Thar she blows!
Whale watchers have spotted a rare, white humpback — one of only four in the world — swimming between New Zealand’s two main islands.
In fact, the annual whale survey shows that whale sightings are at a record high, 136, the largest number of humpbacks ever recorded during 12 years of the annual census.
The leader of the whale research team, Nadine Bott, says it’s a sign the New Zealand whale population is “bouncing back.”
The rare white whale that’s been spotted recently is believed to be “Migaloo,” an aboriginal word meaning “White Fellow.” The whale was first discovered off the Australia’s Gold Coast in 1991 and has returned there almost every year since. It’s the first time he’s been sighted in New Zealand.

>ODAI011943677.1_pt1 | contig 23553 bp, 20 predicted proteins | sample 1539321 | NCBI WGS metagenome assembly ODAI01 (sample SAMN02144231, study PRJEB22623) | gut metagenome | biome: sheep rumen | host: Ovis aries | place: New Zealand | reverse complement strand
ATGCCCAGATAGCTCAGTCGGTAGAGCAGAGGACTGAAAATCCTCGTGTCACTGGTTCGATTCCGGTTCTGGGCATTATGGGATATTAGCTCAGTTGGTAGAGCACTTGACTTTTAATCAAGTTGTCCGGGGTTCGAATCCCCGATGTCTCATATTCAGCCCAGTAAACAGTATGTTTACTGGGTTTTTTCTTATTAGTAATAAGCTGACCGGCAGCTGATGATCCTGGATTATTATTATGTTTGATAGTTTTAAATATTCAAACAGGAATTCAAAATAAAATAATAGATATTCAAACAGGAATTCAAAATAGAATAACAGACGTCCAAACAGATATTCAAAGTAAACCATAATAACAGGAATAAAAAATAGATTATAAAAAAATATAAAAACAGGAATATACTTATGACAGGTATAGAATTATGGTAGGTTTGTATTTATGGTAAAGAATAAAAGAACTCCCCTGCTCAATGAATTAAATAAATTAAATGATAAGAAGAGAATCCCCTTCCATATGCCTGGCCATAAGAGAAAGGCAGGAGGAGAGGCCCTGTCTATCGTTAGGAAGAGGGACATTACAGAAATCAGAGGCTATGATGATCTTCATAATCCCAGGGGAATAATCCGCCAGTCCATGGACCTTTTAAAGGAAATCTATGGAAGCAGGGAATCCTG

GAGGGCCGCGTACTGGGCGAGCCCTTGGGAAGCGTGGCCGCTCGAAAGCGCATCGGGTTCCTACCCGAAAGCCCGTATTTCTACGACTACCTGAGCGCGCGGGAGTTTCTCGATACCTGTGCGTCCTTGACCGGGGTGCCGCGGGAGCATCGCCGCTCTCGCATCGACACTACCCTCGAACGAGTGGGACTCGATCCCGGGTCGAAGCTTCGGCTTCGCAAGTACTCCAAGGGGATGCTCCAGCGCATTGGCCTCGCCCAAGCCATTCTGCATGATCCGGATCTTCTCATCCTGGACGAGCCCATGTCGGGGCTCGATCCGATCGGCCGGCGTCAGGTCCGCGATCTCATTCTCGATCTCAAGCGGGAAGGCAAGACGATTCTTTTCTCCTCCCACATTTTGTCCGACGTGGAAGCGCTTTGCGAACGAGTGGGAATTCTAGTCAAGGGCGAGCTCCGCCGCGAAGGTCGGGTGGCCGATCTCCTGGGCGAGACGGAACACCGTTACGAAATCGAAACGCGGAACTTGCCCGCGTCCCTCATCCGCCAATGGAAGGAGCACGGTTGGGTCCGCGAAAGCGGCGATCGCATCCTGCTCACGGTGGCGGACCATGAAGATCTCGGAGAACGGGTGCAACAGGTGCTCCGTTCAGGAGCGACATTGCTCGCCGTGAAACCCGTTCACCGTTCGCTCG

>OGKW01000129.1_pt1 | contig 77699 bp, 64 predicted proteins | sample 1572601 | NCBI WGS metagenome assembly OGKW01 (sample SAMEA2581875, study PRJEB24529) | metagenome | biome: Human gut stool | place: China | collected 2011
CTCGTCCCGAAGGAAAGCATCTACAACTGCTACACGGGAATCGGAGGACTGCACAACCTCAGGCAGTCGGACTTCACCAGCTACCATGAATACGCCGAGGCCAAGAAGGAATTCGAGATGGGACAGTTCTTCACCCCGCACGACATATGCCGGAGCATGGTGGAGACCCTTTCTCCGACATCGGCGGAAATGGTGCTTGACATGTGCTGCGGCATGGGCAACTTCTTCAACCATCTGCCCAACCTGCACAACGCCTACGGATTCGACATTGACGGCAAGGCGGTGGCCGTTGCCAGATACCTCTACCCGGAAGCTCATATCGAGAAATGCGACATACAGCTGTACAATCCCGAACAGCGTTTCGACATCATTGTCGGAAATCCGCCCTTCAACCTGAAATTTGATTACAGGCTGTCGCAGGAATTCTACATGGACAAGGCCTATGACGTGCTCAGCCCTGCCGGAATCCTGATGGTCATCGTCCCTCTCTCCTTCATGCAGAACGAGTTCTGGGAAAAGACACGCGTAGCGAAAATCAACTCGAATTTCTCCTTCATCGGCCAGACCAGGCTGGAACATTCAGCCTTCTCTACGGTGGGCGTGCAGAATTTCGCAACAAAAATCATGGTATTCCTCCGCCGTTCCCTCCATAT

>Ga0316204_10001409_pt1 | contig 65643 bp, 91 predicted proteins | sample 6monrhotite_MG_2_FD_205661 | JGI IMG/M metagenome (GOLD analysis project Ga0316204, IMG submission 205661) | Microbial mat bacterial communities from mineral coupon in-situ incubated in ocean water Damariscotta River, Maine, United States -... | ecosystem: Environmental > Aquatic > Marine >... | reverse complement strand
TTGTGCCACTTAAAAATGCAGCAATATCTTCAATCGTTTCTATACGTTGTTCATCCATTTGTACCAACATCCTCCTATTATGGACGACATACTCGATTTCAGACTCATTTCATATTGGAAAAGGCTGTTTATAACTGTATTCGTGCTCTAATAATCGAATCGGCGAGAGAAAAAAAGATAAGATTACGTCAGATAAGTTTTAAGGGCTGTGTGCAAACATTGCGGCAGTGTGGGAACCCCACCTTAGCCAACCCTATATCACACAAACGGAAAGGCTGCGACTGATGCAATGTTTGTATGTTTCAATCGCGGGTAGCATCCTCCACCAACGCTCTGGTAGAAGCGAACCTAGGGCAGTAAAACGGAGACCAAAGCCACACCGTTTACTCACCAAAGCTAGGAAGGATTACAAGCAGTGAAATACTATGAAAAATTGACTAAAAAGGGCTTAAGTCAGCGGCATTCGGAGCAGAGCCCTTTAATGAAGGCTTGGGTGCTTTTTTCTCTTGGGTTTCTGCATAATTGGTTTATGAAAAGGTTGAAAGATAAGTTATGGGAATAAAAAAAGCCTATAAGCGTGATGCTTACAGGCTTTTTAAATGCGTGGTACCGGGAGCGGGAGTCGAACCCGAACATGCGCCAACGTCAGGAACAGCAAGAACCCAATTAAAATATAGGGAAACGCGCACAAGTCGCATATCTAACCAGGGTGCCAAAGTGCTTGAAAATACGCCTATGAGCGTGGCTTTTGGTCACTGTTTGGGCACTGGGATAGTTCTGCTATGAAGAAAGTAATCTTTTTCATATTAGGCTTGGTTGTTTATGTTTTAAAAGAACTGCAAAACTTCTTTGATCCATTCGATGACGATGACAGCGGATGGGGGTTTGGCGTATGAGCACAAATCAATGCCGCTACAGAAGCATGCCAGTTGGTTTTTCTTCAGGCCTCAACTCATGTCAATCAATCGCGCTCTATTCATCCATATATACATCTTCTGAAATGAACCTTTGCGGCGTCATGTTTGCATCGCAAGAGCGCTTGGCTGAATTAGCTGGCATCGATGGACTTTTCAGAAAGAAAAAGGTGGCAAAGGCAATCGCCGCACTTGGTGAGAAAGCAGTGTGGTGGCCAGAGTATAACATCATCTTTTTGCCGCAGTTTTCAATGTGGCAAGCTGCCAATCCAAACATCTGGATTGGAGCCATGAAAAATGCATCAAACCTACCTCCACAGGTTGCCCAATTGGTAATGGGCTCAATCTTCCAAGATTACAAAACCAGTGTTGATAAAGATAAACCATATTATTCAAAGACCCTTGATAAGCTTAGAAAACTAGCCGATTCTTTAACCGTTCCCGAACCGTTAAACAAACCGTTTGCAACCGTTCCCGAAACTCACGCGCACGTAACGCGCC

Migaloo is thought to have fathered two white calves, and a fourth white humpback was spotted earlier this year in Norway.
Whale watchers also spotted a newborn humpback Tuesday, only the second baby ever reported in New Zealand waters. Bott said the baby was probably less than a week old.
As for the folks doing the “watching,” they are actually whalers and descendents of families forced by New Zealand law to stop the practice. Last century they were harvesting the mammals–now they are helping to save them.
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